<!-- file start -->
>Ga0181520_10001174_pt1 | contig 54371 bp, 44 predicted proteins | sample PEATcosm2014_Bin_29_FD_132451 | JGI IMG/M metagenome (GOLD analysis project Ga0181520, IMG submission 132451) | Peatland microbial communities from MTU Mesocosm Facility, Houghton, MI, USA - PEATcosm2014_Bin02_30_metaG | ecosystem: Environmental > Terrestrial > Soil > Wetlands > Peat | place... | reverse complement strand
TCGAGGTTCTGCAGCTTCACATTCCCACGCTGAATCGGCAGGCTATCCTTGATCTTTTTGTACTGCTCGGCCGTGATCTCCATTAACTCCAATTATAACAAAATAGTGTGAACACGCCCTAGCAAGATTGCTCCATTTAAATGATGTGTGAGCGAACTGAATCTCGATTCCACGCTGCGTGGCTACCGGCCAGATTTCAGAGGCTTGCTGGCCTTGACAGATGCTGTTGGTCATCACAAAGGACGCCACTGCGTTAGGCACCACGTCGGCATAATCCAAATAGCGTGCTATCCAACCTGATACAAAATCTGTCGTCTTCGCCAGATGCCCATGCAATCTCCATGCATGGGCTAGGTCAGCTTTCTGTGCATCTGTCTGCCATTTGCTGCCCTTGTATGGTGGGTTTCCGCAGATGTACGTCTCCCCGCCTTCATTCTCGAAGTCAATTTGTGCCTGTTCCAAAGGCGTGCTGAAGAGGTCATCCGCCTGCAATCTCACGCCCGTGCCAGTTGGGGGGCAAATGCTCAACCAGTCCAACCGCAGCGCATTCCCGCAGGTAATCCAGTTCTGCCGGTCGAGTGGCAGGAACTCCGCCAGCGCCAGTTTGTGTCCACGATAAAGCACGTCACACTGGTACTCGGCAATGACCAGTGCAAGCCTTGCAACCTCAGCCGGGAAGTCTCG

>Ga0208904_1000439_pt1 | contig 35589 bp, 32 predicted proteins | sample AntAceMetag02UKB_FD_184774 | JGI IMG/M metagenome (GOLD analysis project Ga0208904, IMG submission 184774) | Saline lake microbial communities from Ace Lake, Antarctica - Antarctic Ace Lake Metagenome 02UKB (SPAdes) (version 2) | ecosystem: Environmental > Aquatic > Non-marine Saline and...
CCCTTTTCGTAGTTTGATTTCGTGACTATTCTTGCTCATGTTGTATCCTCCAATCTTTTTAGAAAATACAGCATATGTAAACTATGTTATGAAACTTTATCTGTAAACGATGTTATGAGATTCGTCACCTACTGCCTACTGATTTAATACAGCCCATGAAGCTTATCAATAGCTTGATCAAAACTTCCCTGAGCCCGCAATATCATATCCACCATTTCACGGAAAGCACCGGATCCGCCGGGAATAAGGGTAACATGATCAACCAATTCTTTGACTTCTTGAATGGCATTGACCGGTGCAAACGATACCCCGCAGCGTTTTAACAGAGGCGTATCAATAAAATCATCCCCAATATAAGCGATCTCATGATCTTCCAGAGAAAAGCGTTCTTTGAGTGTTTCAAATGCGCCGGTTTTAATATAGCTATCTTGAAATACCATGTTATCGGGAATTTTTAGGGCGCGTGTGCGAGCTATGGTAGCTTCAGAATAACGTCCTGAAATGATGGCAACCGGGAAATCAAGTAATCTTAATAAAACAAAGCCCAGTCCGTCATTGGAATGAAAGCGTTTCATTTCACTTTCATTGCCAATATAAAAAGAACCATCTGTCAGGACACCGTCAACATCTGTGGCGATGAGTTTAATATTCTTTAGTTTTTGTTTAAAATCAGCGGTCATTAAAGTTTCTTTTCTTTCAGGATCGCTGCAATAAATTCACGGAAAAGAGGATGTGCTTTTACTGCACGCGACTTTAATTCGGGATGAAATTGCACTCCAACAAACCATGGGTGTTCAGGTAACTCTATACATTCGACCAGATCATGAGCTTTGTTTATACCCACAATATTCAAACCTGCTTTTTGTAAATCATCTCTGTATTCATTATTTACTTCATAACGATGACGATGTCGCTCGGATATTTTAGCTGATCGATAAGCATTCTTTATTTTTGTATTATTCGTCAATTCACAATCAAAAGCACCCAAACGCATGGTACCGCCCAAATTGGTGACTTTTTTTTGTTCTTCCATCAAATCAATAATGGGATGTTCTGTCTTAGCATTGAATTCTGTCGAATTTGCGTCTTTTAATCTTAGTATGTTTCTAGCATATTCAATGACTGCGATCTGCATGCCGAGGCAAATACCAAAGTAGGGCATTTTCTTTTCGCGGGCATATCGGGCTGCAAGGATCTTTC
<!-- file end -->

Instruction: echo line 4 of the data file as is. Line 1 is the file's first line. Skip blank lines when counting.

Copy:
CCCTTTTCGTAGTTTGATTTCGTGACTATTCTTGCTCATGTTGTATCCTCCAATCTTTTTAGAAAATACAGCATATGTAAACTATGTTATGAAACTTTATCTGTAAACGATGTTATGAGATTCGTCACCTACTGCCTACTGATTTAATACAGCCCATGAAGCTTATCAATAGCTTGATCAAAACTTCCCTGAGCCCGCAATATCATATCCACCATTTCACGGAAAGCACCGGATCCGCCGGGAATAAGGGTAACATGATCAACCAATTCTTTGACTTCTTGAATGGCATTGACCGGTGCAAACGATACCCCGCAGCGTTTTAACAGAGGCGTATCAATAAAATCATCCCCAATATAAGCGATCTCATGATCTTCCAGAGAAAAGCGTTCTTTGAGTGTTTCAAATGCGCCGGTTTTAATATAGCTATCTTGAAATACCATGTTATCGGGAATTTTTAGGGCGCGTGTGCGAGCTATGGTAGCTTCAGAATAACGTCCTGAAATGATGGCAACCGGGAAATCAAGTAATCTTAATAAAACAAAGCCCAGTCCGTCATTGGAATGAAAGCGTTTCATTTCACTTTCATTGCCAATATAAAAAGAACCATCTGTCAGGACACCGTCAACATCTGTGGCGATGAGTTTAATATTCTTTAGTTTTTGTTTAAAATCAGCGGTCATTAAAGTTTCTTTTCTTTCAGGATCGCTGCAATAAATTCACGGAAAAGAGGATGTGCTTTTACTGCACGCGACTTTAATTCGGGATGAAATTGCACTCCAACAAACCATGGGTGTTCAGGTAACTCTATACATTCGACCAGATCATGAGCTTTGTTTATACCCACAATATTCAAACCTGCTTTTTGTAAATCATCTCTGTATTCATTATTTACTTCATAACGATGACGATGTCGCTCGGATATTTTAGCTGATCGATAAGCATTCTTTATTTTTGTATTATTCGTCAATTCACAATCAAAAGCACCCAAACGCATGGTACCGCCCAAATTGGTGACTTTTTTTTGTTCTTCCATCAAATCAATAATGGGATGTTCTGTCTTAGCATTGAATTCTGTCGAATTTGCGTCTTTTAATCTTAGTATGTTTCTAGCATATTCAATGACTGCGATCTGCATGCCGAGGCAAATACCAAAGTAGGGCATTTTCTTTTCGCGGGCATATCGGGCTGCAAGGATCTTTC